Trudeau announces $2.4 billion for AI-related investments – CBC.ca

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The Liberal government is setting aside $2.4 billion in its upcoming budget to build capacity in artificial intelligence, Prime Minister Justin Trudeau announced Sunday.

The bulk of that — $2 billion — is going into a fund that will aim to provide access to computing capabilities and technical infrastructure.

Trudeau made the announcement in Montreal as part of a pre-budget tour.

He said the federal government will begin consulting with industry soon on a new AI Compute Access Fund and an accompanying strategy to expand the sector in Canada.

“We want to help companies adopt AI in a way that will have positive impacts for everyone,” Trudeau said, adding that $200 million will go toward boosting the adoption of AI in sectors like agriculture, health care and clean technology.

The government plans to launch a $50-million AI safety institute to protect against what it calls “advanced or nefarious AI systems,” and another $5.1 million will go toward an office of the AI and Data Commissioner to enforce the proposed Artificial Intelligence and Data Act.

Bill C-27 is the first federal legislation specifically aimed at artificial intelligence. It would update privacy laws and introduce new obligations for “high-impact” systems.

The proposed law has been studied at committee since September 2023.

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Concerned for humanity’s future, AI pioneer Yoshua Bengio is raising alarms about what could happen in 2024, while he urges Canada to build a $1-billion AI supercomputer.

Innovation, Science and Industry Minister François-Philippe Champagne said Canada is a world leader in AI.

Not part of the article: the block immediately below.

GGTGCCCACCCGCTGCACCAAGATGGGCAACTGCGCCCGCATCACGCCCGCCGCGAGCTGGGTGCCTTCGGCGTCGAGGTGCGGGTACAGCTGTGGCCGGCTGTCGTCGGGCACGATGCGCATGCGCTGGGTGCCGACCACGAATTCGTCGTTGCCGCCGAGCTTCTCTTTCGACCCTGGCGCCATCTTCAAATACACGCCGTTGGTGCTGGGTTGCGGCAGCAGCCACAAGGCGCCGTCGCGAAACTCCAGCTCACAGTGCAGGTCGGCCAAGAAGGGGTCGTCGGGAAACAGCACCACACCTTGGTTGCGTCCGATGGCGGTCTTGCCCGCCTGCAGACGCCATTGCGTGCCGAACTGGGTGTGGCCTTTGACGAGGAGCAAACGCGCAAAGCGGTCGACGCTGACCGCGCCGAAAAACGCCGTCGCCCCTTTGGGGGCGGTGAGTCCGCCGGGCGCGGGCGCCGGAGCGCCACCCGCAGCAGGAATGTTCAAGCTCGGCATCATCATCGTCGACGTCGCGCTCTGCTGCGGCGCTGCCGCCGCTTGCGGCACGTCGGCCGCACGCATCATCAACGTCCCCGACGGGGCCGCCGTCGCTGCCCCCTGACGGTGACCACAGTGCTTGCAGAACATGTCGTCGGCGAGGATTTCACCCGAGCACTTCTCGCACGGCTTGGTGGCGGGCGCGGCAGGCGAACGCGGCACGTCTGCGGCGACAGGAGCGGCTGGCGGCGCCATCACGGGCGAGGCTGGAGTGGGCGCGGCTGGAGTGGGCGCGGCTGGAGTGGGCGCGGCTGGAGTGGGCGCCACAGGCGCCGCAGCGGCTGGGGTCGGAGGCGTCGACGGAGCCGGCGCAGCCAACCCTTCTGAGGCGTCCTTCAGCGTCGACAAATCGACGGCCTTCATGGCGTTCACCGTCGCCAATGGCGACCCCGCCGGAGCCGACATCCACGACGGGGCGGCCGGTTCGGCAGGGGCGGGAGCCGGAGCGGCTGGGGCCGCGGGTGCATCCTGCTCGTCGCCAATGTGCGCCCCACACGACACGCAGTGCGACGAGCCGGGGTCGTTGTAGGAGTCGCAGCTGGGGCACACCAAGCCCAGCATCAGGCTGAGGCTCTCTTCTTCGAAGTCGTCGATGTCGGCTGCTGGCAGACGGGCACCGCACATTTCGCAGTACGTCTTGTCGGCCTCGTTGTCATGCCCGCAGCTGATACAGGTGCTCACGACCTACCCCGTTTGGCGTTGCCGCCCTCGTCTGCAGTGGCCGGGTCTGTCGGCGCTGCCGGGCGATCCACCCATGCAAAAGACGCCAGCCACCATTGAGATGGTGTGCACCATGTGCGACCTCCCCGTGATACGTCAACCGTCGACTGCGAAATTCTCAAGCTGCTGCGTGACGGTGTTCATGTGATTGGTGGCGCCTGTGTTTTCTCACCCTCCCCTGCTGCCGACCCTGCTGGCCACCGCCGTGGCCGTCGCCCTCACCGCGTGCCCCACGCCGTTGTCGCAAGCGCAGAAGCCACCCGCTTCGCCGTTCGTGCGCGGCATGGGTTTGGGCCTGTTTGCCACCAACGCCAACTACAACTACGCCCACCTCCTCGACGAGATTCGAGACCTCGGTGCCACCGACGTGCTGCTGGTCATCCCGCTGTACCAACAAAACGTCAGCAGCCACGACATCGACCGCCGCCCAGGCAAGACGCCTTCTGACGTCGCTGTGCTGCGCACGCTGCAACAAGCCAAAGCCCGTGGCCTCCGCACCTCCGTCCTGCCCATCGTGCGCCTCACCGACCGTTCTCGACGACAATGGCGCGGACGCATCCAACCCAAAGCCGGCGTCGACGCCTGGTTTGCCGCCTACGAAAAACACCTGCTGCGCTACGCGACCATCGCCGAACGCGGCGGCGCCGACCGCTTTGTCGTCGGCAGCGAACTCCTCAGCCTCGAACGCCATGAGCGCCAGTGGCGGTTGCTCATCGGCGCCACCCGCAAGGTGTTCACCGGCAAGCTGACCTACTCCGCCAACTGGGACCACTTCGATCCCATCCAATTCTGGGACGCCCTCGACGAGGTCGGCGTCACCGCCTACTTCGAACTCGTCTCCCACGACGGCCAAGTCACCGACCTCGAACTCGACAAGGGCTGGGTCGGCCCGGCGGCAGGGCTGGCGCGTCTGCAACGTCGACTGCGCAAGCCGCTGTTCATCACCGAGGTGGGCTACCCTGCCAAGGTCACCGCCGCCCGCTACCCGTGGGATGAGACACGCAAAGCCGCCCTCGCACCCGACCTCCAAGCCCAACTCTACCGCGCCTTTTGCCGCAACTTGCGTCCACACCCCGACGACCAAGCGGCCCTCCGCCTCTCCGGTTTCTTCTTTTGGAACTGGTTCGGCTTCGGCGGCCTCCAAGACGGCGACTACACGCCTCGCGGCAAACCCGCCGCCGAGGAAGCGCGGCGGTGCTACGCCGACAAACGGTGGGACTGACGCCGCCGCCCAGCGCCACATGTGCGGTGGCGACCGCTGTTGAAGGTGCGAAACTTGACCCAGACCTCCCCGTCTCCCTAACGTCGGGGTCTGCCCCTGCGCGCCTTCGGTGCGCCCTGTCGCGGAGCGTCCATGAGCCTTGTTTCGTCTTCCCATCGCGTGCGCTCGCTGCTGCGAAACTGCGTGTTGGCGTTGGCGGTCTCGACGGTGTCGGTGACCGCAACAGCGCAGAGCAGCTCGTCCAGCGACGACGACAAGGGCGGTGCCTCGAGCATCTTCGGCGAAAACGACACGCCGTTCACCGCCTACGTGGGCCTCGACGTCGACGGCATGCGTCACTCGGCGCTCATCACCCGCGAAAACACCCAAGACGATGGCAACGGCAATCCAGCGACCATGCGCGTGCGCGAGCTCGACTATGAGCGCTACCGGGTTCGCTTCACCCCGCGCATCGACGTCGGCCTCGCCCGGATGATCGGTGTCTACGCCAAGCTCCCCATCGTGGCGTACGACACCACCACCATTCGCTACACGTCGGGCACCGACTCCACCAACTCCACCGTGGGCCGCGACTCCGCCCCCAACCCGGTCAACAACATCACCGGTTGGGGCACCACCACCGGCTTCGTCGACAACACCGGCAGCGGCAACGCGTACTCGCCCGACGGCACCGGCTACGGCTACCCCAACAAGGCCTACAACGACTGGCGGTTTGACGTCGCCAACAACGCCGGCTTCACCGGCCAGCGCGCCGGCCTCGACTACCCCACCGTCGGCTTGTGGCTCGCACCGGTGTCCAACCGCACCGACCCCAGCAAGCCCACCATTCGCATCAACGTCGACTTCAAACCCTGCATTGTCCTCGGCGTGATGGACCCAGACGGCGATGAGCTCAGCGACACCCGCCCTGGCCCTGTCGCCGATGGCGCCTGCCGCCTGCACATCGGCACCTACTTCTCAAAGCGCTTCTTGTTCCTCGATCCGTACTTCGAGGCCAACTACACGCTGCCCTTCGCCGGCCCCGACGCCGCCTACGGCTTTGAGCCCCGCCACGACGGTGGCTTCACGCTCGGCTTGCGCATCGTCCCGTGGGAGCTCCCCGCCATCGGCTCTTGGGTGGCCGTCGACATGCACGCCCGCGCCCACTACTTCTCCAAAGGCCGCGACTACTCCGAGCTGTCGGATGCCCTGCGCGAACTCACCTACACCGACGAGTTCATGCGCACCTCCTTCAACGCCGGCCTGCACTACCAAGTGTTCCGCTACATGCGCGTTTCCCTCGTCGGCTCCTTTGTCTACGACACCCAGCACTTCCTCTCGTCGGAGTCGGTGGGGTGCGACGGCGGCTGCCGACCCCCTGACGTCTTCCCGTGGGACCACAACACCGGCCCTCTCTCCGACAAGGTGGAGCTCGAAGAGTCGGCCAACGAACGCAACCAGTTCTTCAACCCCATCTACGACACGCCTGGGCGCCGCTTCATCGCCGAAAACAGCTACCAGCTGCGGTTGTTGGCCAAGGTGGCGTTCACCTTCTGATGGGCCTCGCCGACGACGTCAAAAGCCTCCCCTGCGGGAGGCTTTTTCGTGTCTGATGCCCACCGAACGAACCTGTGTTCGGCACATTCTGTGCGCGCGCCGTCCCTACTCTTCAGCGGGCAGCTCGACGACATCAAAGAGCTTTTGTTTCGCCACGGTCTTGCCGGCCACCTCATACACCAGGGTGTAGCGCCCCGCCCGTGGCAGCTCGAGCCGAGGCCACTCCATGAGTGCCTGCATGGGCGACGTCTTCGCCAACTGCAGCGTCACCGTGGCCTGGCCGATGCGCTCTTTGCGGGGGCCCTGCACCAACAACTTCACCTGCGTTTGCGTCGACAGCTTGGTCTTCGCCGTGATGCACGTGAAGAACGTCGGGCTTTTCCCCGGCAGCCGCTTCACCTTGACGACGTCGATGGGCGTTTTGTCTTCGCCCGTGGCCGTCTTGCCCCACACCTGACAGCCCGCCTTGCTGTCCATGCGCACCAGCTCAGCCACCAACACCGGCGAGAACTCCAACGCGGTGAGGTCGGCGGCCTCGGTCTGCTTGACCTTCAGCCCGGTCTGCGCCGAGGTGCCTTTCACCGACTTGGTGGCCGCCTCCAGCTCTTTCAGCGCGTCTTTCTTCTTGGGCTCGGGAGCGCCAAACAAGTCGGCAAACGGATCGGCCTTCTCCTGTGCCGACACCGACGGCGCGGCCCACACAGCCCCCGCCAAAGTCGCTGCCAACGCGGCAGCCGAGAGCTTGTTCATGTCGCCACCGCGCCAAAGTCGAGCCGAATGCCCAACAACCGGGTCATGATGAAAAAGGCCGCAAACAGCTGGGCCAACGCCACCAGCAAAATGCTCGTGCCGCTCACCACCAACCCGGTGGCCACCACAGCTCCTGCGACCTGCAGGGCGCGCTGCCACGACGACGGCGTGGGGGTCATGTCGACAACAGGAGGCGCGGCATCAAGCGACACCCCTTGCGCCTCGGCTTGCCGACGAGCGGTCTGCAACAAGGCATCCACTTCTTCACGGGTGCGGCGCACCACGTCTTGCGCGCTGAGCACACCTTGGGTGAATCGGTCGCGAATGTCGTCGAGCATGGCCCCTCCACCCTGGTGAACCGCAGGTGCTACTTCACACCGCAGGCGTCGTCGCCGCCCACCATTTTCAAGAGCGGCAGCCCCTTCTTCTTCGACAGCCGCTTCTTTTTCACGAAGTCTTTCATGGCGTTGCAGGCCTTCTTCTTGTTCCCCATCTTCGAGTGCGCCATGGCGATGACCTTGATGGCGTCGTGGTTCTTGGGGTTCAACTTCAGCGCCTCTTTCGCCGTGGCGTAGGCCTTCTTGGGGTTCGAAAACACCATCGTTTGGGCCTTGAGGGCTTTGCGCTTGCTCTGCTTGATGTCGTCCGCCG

“Let’s stop asking what AI will do to us, and why don’t we start asking what we want AI to do for us,” he said.

Latest pre-budget announcement

The Liberals have been setting up their April 16 budget with a series of campaign-style stops across the country.

Last week’s announcements were focused on housing, including money to help build apartments and affordable units. Housing Minister Sean Fraser also said a full housing plan will be released ahead of budget day.

The federal Conservatives, meanwhile, have sent a letter to Trudeau outlining their demands for the fiscal plan.

Leader Pierre Poilievre’s letter to Trudeau says the prime minister’s “out-of-control inflationary spending” has caused interest rates to balloon and that “punishing taxes have pushed people over the edge.”

He called on the government to end the price on carbon, to require cities to permit 15 per cent more home building each year as a condition for receiving federal infrastructure money and to cap its spending, committing to find equivalent savings.

Poilievre said if those conditions are met, Conservatives will agree to support the budget.

But Trudeau fired back on Sunday: “The job of an opposition leader is to criticize the government, we get that. But it’s not to fearmonger,” he said.

Trudeau also insisted that Liberal policies like the price on carbon and funding to accelerate home construction do not drive inflation, adding that experts and economists are “almost unanimous” in saying so.

“Once again, Pierre Poilievre is wrong, is not listening to experts and economists,” he said.

The minority government has a supply-and-confidence deal with the New Democrats that will ensure their support on budgets and other fiscal measures so long as the Liberals advance key NDP priorities, including dental care and pharmacare.

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